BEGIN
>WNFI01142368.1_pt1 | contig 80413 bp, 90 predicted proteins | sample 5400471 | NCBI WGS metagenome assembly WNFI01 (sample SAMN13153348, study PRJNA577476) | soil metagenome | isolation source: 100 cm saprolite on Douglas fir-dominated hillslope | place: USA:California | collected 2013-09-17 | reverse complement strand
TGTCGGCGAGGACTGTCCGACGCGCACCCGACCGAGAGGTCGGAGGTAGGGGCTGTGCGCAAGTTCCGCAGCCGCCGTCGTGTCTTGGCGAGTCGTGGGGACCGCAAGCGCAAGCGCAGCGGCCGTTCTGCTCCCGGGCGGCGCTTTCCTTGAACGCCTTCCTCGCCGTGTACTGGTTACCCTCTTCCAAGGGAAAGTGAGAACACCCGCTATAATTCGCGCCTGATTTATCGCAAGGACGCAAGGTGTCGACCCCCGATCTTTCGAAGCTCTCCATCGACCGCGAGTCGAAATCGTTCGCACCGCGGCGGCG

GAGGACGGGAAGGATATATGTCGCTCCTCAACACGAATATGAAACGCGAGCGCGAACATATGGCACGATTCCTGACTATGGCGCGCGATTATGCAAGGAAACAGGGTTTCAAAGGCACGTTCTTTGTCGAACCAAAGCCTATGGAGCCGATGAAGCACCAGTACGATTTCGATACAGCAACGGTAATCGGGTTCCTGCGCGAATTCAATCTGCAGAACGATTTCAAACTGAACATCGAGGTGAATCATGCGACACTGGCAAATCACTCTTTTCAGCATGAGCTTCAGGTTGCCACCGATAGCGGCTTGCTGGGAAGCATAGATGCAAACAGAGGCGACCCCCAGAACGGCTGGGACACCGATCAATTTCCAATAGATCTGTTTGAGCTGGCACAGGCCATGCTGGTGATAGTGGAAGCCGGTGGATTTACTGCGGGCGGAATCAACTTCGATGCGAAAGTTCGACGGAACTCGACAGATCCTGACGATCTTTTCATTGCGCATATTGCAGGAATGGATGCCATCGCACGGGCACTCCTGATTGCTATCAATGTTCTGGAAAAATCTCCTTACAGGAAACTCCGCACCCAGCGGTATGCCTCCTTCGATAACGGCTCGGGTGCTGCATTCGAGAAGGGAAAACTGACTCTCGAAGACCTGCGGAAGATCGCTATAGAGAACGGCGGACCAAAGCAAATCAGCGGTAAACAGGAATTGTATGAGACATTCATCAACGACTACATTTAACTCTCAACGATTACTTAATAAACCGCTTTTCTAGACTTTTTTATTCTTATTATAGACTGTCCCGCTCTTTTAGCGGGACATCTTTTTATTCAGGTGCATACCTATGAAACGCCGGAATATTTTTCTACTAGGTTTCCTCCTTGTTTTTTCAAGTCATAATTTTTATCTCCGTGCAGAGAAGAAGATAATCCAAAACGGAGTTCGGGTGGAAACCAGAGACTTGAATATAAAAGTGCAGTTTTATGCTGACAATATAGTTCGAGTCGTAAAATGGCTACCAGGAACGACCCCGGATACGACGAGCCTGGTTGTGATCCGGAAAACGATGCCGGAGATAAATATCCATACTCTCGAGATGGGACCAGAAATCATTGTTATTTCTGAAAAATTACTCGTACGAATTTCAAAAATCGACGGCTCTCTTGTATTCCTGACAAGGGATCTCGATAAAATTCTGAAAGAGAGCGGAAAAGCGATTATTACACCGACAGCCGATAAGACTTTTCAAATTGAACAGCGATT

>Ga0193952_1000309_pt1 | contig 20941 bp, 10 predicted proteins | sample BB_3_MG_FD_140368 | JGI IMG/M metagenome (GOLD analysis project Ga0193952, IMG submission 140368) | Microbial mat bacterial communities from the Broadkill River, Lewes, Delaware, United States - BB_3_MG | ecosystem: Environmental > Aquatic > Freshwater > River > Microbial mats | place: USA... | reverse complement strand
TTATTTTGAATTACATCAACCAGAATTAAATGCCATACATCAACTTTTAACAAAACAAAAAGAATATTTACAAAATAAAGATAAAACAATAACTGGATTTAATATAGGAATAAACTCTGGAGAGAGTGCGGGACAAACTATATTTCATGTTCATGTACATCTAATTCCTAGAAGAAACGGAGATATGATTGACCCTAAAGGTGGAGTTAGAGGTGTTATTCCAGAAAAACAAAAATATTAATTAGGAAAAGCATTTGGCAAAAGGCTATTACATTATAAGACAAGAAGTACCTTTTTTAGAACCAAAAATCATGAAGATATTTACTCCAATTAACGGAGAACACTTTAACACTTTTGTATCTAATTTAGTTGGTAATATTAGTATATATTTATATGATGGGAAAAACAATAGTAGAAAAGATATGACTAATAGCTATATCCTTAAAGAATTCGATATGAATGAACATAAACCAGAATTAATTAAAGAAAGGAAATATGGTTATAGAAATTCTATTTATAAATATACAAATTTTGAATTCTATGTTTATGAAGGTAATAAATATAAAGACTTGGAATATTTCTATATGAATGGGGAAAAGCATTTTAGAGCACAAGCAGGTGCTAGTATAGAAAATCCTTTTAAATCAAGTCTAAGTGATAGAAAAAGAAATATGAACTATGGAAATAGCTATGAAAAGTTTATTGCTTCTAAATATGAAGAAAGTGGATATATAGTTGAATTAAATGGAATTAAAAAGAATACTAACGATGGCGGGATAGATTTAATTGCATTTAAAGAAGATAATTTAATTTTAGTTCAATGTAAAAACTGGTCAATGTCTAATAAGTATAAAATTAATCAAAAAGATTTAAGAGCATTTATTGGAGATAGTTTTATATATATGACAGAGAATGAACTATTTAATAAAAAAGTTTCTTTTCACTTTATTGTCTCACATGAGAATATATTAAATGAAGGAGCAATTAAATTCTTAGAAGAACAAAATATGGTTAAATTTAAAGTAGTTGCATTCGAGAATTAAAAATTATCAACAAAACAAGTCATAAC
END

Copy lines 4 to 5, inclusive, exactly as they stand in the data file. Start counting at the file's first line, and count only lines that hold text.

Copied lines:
>Ga0193952_1000309_pt1 | contig 20941 bp, 10 predicted proteins | sample BB_3_MG_FD_140368 | JGI IMG/M metagenome (GOLD analysis project Ga0193952, IMG submission 140368) | Microbial mat bacterial communities from the Broadkill River, Lewes, Delaware, United States - BB_3_MG | ecosystem: Environmental > Aquatic > Freshwater > River > Microbial mats | place: USA... | reverse complement strand
TTATTTTGAATTACATCAACCAGAATTAAATGCCATACATCAACTTTTAACAAAACAAAAAGAATATTTACAAAATAAAGATAAAACAATAACTGGATTTAATATAGGAATAAACTCTGGAGAGAGTGCGGGACAAACTATATTTCATGTTCATGTACATCTAATTCCTAGAAGAAACGGAGATATGATTGACCCTAAAGGTGGAGTTAGAGGTGTTATTCCAGAAAAACAAAAATATTAATTAGGAAAAGCATTTGGCAAAAGGCTATTACATTATAAGACAAGAAGTACCTTTTTTAGAACCAAAAATCATGAAGATATTTACTCCAATTAACGGAGAACACTTTAACACTTTTGTATCTAATTTAGTTGGTAATATTAGTATATATTTATATGATGGGAAAAACAATAGTAGAAAAGATATGACTAATAGCTATATCCTTAAAGAATTCGATATGAATGAACATAAACCAGAATTAATTAAAGAAAGGAAATATGGTTATAGAAATTCTATTTATAAATATACAAATTTTGAATTCTATGTTTATGAAGGTAATAAATATAAAGACTTGGAATATTTCTATATGAATGGGGAAAAGCATTTTAGAGCACAAGCAGGTGCTAGTATAGAAAATCCTTTTAAATCAAGTCTAAGTGATAGAAAAAGAAATATGAACTATGGAAATAGCTATGAAAAGTTTATTGCTTCTAAATATGAAGAAAGTGGATATATAGTTGAATTAAATGGAATTAAAAAGAATACTAACGATGGCGGGATAGATTTAATTGCATTTAAAGAAGATAATTTAATTTTAGTTCAATGTAAAAACTGGTCAATGTCTAATAAGTATAAAATTAATCAAAAAGATTTAAGAGCATTTATTGGAGATAGTTTTATATATATGACAGAGAATGAACTATTTAATAAAAAAGTTTCTTTTCACTTTATTGTCTCACATGAGAATATATTAAATGAAGGAGCAATTAAATTCTTAGAAGAACAAAATATGGTTAAATTTAAAGTAGTTGCATTCGAGAATTAAAAATTATCAACAAAACAAGTCATAAC